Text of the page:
April is Autism Acceptance Month, a time to spread awareness about autism and advocate for the acceptance of people with Autism Spectrum Disorder and be a force for change.
Autism Spectrum Disorder (ASD) is a developmental disability that can cause minor or significant social, communication and behavioral challenges. One in 54 children are diagnosed with ASD, including one in 34 boys and one in 144 girls.
Autism is a complex disorder that affects each individual in different ways. I often think of this quote from Dr. Stephen Shore when discussing the effects of autism: “If you’ve met one person with autism, then you’ve met one person with autism.” However, there are still some symptoms that may occur in many cases: not maintaining eye contact, very specific and focused interests, difficulty understanding the emotions of others or expressing their own feelings, trouble understanding sarcasm, repetitive body movement and difficulty acceptance or making changes.
Despite some challenges individuals with ASD may face as opposed to individuals who are considered neurotypical, their disability should not count them out from opportunities. Like everyone, people with ASD have strengths, weaknesses and specific skills and can contribute to getting jobs done and accomplishing goals.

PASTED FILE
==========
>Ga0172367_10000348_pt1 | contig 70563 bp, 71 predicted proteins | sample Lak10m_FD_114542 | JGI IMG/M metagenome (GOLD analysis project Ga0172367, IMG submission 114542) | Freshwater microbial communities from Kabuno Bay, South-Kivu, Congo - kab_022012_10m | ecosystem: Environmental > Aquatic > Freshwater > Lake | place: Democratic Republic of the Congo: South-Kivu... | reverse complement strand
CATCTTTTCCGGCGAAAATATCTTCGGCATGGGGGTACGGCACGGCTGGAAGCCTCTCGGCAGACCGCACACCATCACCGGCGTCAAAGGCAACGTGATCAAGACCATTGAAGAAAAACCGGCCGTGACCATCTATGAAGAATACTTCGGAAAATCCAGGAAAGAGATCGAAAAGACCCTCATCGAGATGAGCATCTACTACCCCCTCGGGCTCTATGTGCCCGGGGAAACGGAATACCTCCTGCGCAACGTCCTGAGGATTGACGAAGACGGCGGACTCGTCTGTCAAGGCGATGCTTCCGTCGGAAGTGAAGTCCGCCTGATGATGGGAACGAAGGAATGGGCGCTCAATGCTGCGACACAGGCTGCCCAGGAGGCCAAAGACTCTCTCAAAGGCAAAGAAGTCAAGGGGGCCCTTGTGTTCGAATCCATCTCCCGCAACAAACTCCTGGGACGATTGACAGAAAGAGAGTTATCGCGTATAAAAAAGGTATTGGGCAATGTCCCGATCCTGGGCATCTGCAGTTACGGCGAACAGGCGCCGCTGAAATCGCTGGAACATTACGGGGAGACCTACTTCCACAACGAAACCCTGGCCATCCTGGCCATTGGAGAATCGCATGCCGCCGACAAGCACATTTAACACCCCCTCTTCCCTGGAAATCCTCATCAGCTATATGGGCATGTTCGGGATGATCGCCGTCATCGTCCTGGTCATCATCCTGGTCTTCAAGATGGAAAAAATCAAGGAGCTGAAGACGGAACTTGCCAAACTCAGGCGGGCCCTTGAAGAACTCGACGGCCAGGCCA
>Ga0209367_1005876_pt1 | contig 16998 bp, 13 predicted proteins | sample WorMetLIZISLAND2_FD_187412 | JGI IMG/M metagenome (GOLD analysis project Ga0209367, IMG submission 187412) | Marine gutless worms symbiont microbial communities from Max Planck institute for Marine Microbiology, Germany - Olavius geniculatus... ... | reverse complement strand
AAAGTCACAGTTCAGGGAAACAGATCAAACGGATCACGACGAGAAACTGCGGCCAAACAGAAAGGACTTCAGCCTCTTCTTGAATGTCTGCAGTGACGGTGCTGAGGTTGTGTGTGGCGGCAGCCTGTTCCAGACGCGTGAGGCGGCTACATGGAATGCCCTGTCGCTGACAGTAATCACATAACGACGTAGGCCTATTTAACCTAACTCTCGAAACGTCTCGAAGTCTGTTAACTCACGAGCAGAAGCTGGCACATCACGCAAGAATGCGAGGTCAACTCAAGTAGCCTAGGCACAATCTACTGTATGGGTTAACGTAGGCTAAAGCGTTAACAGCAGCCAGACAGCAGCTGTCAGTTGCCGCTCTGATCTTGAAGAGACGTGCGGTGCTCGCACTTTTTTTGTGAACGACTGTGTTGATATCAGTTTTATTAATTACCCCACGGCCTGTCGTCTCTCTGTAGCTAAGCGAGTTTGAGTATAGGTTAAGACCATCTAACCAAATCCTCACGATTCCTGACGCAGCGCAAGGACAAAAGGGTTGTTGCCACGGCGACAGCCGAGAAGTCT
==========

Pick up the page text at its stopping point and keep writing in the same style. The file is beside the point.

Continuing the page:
It is important to give individuals with ASD supports as needed. In education, this may look like allowing them more time to take tests, testing in more private settings, allowing breaks or providing more communication tools. In employment, this may look like letting them work at their own pace, hosting job fairs that are more sensory-friendly and allowing them to use other supports as needed.
In my past work with Centerstone’s Autism Services: Think! Learn! Explore! (CASTLE), I have had the opportunity to support many children with ASD. We fully believe that these children have just as much of a chance to succeed in their lives as anyone without ASD. We have always approached every situation with the patience and understanding needed to help them as they develop necessary skills they may have more trouble developing on their own, such as language and learning.
However it looks, it all comes down to supporting and believing in individuals with ASD and not disqualifying them from opportunities. Allow them the space and resources they need to succeed, and they will prove themselves capable. If people never provided individuals with ASD with opportunities, we would not have accomplished scientists like Dr. Temple Grandin and Albert Einstein, entertainers like Sir Anthony Hopkins and Andy Warhol, or influential musicians like Mozart.
Individuals with autism are as capable of achieving greatness as anyone else – so don’t ever count them out.
Marty Price, MS, BCBA, is the Behavior Analytic Program Manager with Centerstone’s Autism Services: Think! Learn! Explore! (CASTLE).
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